I just read a story about a woman who called the police for help while she was being physically abused by her husband. She told the 911 operator she wanted to order a pizza, and the operator understood what she was doing and sent help. They connected. This is a form of love.

Many candidates for public office practice something called virtue signaling, where they support a worthy or urgent cause to show how awesome they are, but it’s all bullshit. Voters respond — my candidate cares/understands/whatever. That’s a cheaper sort of love. But again, it’s about connecting on a level that is not super-guessable as far as computers go. That said, machine learning can come up with this cheaper kind of love. So, I guess some kind of love or art — whether or not you want to look at a mash-up of a thousand portraits or you’re particularly moved by a politician’s public gestures of altruism — can be produced by AI.

I’m not a computer scientist, so maybe it is irresponsible of me to be writing an essay about AI based on random exposure to it and a willingness to share, but here we are. For me, it alternately figures as a vague sort of threat to humanity and something that could make life easier by streamlining air traffic control, making sex robots better in bed, directing driverless cars, and working out the details of similar tedium that might otherwise go wrong in deadly ways. But when it comes to human experience, which is the bedrock of so much of our creative output, I don’t see it making any huge contributions.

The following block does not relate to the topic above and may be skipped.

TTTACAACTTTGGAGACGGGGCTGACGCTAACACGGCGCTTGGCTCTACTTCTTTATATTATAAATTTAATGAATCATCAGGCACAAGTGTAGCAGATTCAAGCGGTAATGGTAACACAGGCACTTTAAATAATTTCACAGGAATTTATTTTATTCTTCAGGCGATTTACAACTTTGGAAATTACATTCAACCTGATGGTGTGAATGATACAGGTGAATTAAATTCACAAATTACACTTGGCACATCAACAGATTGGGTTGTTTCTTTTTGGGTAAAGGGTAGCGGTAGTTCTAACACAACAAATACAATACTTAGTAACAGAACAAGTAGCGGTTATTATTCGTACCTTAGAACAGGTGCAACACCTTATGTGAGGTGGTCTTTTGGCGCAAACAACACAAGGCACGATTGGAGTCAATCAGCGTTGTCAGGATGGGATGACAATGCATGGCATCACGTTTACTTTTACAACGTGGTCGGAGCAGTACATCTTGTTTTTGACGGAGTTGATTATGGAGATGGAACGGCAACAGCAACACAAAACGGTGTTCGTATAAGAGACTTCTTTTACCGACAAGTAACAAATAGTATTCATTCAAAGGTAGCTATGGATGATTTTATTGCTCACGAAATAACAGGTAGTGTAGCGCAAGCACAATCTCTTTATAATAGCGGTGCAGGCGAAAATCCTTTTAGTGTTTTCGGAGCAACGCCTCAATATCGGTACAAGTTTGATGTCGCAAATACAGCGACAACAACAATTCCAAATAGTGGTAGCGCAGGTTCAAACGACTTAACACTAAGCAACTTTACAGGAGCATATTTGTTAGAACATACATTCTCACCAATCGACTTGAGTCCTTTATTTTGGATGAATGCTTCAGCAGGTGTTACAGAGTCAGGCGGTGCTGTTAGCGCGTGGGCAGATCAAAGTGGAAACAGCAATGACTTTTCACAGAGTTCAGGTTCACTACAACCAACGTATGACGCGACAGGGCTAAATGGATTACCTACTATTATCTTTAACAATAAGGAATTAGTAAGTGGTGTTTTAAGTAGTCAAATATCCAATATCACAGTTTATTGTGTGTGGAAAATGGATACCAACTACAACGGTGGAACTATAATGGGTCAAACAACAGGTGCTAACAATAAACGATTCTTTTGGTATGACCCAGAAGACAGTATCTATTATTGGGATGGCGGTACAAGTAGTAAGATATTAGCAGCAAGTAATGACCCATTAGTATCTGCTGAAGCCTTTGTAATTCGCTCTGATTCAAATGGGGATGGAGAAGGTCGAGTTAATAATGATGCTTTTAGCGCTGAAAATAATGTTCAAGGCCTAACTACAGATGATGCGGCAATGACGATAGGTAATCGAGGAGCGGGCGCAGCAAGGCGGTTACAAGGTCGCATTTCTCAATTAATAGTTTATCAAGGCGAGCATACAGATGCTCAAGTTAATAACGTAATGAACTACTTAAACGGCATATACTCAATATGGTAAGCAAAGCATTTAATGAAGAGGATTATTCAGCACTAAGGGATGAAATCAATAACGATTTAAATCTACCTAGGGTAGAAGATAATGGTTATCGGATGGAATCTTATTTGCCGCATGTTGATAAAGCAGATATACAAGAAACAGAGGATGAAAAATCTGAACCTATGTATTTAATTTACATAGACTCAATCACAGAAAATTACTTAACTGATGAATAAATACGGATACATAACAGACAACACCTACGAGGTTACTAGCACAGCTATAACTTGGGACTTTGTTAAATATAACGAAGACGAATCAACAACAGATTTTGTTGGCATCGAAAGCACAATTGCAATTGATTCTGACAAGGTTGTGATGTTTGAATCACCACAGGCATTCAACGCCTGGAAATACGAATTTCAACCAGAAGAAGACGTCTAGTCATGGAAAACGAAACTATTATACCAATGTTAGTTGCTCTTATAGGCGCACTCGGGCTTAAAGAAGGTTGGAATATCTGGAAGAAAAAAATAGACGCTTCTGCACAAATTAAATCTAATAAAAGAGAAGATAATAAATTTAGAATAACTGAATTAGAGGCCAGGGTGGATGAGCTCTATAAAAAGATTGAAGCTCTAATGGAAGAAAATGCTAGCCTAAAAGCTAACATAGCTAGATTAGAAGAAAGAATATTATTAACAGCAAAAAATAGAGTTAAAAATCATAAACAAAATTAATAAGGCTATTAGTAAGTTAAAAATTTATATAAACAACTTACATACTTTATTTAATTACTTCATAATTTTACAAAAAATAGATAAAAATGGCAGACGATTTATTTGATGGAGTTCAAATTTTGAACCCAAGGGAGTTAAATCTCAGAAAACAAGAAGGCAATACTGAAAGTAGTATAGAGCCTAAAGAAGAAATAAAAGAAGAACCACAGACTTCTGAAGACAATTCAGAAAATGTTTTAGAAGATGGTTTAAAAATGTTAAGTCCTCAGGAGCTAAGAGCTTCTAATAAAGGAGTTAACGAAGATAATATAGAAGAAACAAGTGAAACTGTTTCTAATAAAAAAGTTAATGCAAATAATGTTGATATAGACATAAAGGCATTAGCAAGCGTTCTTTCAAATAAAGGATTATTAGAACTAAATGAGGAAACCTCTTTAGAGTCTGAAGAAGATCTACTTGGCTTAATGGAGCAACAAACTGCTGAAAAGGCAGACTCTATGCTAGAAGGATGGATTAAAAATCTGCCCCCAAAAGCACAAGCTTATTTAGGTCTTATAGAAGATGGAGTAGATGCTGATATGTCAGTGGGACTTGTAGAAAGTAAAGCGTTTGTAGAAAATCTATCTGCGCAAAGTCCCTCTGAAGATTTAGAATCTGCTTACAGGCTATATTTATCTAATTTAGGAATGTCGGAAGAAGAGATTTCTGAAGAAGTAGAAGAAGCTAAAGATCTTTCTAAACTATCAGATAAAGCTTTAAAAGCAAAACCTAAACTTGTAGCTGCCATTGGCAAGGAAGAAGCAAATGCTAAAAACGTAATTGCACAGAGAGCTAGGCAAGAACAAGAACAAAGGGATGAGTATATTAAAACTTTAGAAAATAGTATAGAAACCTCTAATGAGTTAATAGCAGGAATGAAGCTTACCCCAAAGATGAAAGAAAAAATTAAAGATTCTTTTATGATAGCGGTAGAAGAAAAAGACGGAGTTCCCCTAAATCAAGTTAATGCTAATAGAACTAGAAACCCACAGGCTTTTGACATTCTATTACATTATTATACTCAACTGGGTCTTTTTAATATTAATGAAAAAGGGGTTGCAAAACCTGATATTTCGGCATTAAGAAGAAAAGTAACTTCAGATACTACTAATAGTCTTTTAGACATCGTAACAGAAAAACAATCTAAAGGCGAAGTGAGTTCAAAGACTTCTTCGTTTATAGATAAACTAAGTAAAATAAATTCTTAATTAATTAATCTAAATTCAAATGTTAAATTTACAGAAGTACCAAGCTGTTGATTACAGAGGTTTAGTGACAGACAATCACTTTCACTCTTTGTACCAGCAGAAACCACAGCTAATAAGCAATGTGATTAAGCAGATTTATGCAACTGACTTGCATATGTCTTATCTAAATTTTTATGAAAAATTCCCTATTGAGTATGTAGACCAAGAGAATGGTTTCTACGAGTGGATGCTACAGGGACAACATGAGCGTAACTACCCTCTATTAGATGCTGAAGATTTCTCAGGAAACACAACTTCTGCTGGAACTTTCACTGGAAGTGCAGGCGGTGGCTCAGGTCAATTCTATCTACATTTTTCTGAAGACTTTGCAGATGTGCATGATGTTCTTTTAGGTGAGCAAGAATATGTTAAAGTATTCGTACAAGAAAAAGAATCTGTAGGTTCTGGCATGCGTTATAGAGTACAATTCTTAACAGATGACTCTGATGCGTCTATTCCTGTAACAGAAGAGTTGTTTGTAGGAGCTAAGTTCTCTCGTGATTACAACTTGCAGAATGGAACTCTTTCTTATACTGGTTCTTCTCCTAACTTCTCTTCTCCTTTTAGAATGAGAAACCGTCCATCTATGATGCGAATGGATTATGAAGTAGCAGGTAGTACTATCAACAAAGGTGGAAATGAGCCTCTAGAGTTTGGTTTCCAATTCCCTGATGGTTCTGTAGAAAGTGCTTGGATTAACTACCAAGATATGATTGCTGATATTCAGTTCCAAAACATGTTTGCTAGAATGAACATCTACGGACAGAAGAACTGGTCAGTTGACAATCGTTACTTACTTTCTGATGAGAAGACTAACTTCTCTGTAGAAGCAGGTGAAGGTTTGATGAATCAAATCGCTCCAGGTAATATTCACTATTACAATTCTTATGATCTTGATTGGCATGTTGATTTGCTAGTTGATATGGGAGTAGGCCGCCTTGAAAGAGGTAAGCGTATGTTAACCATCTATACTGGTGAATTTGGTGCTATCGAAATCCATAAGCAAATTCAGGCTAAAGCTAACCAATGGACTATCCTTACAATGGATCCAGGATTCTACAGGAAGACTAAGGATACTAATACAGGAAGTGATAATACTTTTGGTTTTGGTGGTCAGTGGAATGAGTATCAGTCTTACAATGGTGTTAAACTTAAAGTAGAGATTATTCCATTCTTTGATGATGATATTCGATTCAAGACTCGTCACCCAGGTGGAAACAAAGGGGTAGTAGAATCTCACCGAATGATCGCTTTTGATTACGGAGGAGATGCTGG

I have a friend who confides to her digital assistant about stuff she would never tell her lover, and AI could for sure use that information, along with the universe of facts known via her online purchases and social media habits, to identify a potential lover she might enjoy more. There’s enough information to create a brute-force attack on our love receptors. AI could probably gather sufficient data about 911 calls to know that a woman asking for a pizza was probably talking in code and needed help.

I am in love and it was hard-won. I have been through different darknesses to arrive at the place where love was possible. Love is famously complex. Neural networks — the AI-generated human brain-like algorithms that conduct brute-force end-point solutions, like improving air traffic control in ways beyond human reckoning — don’t traffic in the unknowns or the variability of the human experience that shift so uniquely in the mind of the lover or the artist.

Maybe it would work backward from the outcome — like starting with the resolution of the conflict in a romantic comedy where all the scenes that came before suddenly make sense and seem like stepping-stones to the inevitable coupling that happens in the movie. If so, my brain can only muster one wordless response: slack-jaw staring into the red barn where we should all go hang ourselves because we now inhabit a world where math molests magic, and there’s no point in going on. Users could pay to have AI find the one they want and make that one fall in love with them, in other words, an arranged marriage.